Seymour Coaching Tree Branches Into PeshtigoIssue Date: March 14, 2013
The Peshtigo High School basketball programs has been enjoying plenty of successful times on the hardwood courts as of late.
The Bulldog boys and girls teams finished at the top of the M-O Conference with young squads that will only get better with experience.
Coach Ryan Spauldings boys are coming off a season that saw them capture their third straight M-O Conference title with another undefeated season (16-0), and shattered the record for consecutive wins against conference opponents at 52 and counting.
For head coach Bob Kuchta, his girls earned a share of the M-O crown for 2012-13, alongside Coleman, despite the fact that they had only one senior on the roster this year. A 14-2 readout in conference play for such a young team is certainly a sign of good things to come for the program.
Yes, local round ball fans can consider themselves lucky to have both Bulldog varsity squads playing at such a high level.
And the common denominator shared by both the boys and girls programs over the course of their recent return to dominance?
Coaching pedigree and philosophy. Fresh off the Seymour coaching tree.
Both Kuchta and Spaulding played their high school ball under renowned coach Jon Murphy, who has put together one of the states premiere programs at Seymour.
From 2000 through 2007, coach Murphys boys played in the state championship game and both of Peshtigos current head coaches are now benefiting from having been key components of that successful era of Seymour basketball.
Those guys are both basketball junkies, said coach Murphy of his former players, who now both wear Bulldog blue. Both of them have a lot to offer their teams. When they were interviewing for those positions, I was called as references were checked and I didnt hesitate to tell them You cant go wrong with either of these guys. Theyre quality kids and theyre going to make great coaches.
You go with what you know, and in the case of both Spaulding and Kuchta, what they know about basketball comes from their days playing under Murphy. The fundamentals that Murphy drilled into their heads as young players stayed with them through their first years of coaching and have become routine now that they are leading their own teams.
Hes definitely been a big role model for me, said Kuchta, who played on Seymours 03 and 04 teams that made it to the state finals, of his former coach and mentor. And I think that a lot of what Ryan and I teach and coach, we try to do a lot of the same things coach Murphy does. We do a ton of the same drills. And as far as defense goes, pretty much everything I know I learned from him.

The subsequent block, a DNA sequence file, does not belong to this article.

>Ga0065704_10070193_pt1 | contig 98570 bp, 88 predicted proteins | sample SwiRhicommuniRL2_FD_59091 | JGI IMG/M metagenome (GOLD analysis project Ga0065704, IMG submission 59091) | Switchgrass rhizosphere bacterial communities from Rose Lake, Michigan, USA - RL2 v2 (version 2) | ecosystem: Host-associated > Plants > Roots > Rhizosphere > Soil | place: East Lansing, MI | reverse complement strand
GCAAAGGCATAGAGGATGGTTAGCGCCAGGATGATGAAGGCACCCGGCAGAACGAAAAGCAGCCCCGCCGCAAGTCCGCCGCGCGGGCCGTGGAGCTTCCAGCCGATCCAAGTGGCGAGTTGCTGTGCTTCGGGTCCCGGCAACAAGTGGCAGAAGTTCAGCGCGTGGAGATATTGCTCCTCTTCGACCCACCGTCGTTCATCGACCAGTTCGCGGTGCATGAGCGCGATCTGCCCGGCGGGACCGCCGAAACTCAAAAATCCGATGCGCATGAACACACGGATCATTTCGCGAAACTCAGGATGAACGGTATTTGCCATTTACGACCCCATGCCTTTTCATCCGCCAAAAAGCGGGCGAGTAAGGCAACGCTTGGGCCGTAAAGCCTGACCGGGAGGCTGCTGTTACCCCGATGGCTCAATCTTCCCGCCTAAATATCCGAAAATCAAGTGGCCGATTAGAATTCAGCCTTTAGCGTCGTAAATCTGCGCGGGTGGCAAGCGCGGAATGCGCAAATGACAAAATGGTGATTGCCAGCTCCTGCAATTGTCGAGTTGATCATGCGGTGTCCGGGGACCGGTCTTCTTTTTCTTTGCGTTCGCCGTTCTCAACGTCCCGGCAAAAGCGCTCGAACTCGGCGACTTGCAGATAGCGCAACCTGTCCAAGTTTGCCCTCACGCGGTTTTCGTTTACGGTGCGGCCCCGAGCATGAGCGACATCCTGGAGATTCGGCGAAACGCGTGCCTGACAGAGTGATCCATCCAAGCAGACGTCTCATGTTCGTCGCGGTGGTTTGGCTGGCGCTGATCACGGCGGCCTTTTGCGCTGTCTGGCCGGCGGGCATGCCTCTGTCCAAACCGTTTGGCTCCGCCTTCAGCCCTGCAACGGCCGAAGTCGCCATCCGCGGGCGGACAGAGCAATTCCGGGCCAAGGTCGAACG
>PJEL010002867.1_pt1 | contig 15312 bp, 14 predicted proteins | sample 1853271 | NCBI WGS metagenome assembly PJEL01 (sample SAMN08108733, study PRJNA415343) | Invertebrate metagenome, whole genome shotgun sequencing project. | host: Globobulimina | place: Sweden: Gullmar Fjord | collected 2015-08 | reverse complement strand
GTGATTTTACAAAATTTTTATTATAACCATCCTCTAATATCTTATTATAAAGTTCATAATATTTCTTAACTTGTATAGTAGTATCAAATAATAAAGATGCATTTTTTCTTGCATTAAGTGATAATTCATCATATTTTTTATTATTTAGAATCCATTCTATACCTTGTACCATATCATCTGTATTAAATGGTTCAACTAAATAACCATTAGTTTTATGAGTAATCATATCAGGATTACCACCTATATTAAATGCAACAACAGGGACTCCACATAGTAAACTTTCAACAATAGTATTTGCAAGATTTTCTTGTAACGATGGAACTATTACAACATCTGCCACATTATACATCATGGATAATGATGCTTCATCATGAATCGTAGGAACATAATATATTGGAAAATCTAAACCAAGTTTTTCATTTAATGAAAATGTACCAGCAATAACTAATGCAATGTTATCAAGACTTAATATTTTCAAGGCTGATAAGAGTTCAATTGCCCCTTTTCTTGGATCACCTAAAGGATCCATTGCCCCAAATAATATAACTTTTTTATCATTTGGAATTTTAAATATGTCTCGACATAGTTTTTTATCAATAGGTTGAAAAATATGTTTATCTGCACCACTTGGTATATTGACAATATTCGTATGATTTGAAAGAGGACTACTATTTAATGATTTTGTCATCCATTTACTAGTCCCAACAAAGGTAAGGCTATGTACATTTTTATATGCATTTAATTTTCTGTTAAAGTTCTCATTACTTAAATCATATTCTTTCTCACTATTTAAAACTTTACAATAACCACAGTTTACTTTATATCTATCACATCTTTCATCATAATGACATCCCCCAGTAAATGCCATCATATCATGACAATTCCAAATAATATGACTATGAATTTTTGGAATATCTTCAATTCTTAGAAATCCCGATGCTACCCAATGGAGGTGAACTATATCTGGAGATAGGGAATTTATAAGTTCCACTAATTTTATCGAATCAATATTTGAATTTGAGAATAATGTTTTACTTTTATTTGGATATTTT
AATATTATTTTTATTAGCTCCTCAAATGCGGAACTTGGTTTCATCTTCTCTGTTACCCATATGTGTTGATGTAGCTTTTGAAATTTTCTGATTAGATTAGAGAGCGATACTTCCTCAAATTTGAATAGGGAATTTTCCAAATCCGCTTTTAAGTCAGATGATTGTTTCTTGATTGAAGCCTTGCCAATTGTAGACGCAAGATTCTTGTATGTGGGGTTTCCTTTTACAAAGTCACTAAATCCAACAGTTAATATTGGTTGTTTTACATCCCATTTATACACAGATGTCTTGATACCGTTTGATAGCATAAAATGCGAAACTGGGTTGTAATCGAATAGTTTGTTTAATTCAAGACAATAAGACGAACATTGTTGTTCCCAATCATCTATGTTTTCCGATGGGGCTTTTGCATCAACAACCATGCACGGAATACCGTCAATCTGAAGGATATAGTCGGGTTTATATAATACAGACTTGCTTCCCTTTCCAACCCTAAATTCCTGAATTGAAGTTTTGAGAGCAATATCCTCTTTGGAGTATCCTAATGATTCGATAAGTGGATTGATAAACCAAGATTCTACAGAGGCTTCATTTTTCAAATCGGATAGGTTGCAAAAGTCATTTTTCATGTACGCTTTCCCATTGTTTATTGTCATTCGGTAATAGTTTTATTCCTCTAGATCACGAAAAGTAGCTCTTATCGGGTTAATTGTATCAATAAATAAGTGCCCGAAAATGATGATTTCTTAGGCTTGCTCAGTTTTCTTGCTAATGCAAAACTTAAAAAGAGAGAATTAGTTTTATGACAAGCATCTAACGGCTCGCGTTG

Both Spaulding and Kuchta, when asked to reflect on what they recall of Murphys coaching style and what about it they have applied to their own methods of coaching, are quick to mention that he was a players coach who treated his pupils with respect.
Hes an offensive mastermind, Spaulding, who participated in three playoff runs as a member of the Thunder and was a starting guard on the 2001 state title team. He had a great feeling for the offensive end of the floor. But he also really understood who his players were as individuals. It made it a lot of fun to play for him.
While Kuchtas offense is a bit more traditionally structured with set plays than he and his counterpart on the boys side were used to under coach Murphy, Spaulding tends to let his players figure things out for themselves as the game unfolds in front of them, much like he learned playing high school ball himself.
We have some rules, some principals we keep in mind on offense, said Spaulding. But we let the kids make a lot of the decisions on the floor. We try to play to their strengths and teach them to shoot with confidence. I think what that does for you as a team, it makes more guys a threat. It makes your team tougher to defend, tougher to scout.
Specifics of Xs and Os aside, the overall philosophy learned by the two young coaches during their time as players in such a successful program are helping to forge another era of greatness here in Peshtigo. They were both held to a very high standard when they were players themselves and they bring the same approach to coaching their own players now.
First and foremost, I think for both Bobby and I, the understanding of the game, the high level of expectation comes into play, said Spaulding, who began coaching at age 19 as an assistant, followed by a year as a freshman head coach and a turn as the head coach of LaCrosse Centrals JV squad.
Weve both played under successful systems where those things came into play and we both try to use that in what we do now. Tradition is a big part of basketball and thats what we had at Seymour. That team started going to the state tournament in 93, 96, 97 when I was a young kid. It seemed like they were going to sectionals every year and I remember going to see them as a kid at the Brown County Arena and the Kohl Center. You grow up watching those things and you and your buddies decide Thats what we want to do. So thats the challenge for us and thats what were looking to build here in Peshtigo.
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